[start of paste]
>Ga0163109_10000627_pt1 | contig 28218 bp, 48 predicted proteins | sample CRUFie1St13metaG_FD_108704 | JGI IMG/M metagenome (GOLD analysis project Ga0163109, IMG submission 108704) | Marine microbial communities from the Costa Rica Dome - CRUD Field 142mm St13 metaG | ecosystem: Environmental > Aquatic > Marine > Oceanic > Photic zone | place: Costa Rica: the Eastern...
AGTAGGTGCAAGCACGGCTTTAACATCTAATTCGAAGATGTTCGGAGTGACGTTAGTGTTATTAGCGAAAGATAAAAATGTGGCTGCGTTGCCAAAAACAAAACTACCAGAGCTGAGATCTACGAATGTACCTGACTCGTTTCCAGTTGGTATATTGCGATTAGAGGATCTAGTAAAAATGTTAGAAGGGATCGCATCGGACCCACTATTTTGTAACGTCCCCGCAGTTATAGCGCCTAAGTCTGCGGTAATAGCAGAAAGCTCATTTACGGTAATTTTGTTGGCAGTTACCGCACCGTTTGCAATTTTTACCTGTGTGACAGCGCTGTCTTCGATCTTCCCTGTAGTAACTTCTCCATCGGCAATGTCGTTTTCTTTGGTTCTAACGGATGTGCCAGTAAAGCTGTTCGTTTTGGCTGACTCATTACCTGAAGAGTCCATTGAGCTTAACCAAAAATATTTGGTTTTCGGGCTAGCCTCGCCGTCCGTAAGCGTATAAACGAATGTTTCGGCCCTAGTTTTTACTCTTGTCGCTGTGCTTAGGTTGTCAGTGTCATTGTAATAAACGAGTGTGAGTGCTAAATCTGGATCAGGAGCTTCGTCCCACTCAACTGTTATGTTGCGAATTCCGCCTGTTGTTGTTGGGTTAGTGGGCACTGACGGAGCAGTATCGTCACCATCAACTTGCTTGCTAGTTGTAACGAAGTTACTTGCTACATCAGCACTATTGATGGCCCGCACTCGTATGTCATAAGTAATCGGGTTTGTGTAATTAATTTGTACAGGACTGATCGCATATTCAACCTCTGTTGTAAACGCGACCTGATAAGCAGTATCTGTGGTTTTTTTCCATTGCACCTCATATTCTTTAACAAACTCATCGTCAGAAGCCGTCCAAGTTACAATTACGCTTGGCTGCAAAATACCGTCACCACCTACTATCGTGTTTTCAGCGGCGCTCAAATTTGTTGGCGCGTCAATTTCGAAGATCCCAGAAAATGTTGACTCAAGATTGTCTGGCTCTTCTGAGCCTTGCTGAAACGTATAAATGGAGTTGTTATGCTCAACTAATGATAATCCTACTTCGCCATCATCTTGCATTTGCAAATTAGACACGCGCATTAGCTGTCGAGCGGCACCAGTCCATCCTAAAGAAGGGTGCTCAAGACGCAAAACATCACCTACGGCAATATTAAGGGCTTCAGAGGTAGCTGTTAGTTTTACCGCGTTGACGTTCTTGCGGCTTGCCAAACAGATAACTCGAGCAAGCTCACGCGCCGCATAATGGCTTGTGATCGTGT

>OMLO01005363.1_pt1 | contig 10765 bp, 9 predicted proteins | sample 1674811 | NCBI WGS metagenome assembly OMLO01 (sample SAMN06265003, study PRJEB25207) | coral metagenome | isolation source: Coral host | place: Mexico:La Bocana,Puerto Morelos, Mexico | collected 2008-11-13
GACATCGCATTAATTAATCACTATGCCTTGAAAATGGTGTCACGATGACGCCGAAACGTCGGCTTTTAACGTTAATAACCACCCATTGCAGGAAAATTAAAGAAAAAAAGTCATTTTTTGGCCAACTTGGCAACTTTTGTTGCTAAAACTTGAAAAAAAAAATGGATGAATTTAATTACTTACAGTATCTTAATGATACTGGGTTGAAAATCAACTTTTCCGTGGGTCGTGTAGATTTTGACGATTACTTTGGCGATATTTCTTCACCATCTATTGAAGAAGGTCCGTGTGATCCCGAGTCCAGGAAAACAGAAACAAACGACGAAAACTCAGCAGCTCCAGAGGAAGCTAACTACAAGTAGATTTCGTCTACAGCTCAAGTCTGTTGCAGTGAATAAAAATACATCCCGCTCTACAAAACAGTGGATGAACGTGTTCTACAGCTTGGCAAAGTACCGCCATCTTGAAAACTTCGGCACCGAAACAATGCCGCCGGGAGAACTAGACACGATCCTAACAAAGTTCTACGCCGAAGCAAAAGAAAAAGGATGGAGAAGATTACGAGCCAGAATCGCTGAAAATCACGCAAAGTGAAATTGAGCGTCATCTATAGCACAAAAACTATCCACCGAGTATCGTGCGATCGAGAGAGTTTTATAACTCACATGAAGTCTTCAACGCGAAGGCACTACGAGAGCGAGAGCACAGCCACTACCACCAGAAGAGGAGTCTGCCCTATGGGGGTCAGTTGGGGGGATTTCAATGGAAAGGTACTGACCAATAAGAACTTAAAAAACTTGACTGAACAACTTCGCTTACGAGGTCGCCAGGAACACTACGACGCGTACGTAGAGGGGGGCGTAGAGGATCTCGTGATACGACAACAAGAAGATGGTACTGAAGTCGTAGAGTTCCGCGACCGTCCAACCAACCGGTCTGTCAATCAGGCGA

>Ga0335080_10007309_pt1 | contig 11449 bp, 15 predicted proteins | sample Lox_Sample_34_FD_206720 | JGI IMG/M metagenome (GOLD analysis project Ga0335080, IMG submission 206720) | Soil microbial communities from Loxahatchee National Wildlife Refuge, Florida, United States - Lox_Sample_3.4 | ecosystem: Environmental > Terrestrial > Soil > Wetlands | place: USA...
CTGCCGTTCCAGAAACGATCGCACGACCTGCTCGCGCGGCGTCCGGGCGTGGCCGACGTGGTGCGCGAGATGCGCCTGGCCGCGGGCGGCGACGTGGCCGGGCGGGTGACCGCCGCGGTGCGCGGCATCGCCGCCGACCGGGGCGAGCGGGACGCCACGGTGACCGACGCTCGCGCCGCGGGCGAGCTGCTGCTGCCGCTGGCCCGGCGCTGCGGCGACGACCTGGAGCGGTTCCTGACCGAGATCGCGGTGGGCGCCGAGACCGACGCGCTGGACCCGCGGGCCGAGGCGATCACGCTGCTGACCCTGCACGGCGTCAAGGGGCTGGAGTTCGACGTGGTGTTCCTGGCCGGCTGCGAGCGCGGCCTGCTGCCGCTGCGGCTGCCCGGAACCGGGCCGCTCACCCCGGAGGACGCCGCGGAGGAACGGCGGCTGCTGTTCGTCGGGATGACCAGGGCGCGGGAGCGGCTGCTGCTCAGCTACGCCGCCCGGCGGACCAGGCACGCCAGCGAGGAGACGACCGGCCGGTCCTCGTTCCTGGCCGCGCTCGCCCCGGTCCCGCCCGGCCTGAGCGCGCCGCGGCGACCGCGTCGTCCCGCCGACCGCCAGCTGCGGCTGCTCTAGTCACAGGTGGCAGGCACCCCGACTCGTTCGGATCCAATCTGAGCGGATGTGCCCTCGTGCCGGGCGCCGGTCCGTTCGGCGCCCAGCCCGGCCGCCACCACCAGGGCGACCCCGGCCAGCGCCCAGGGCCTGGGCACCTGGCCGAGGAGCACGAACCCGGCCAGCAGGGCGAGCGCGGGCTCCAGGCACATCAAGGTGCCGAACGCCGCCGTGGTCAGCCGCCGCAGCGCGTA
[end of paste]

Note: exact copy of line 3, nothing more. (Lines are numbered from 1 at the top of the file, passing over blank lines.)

>OMLO01005363.1_pt1 | contig 10765 bp, 9 predicted proteins | sample 1674811 | NCBI WGS metagenome assembly OMLO01 (sample SAMN06265003, study PRJEB25207) | coral metagenome | isolation source: Coral host | place: Mexico:La Bocana,Puerto Morelos, Mexico | collected 2008-11-13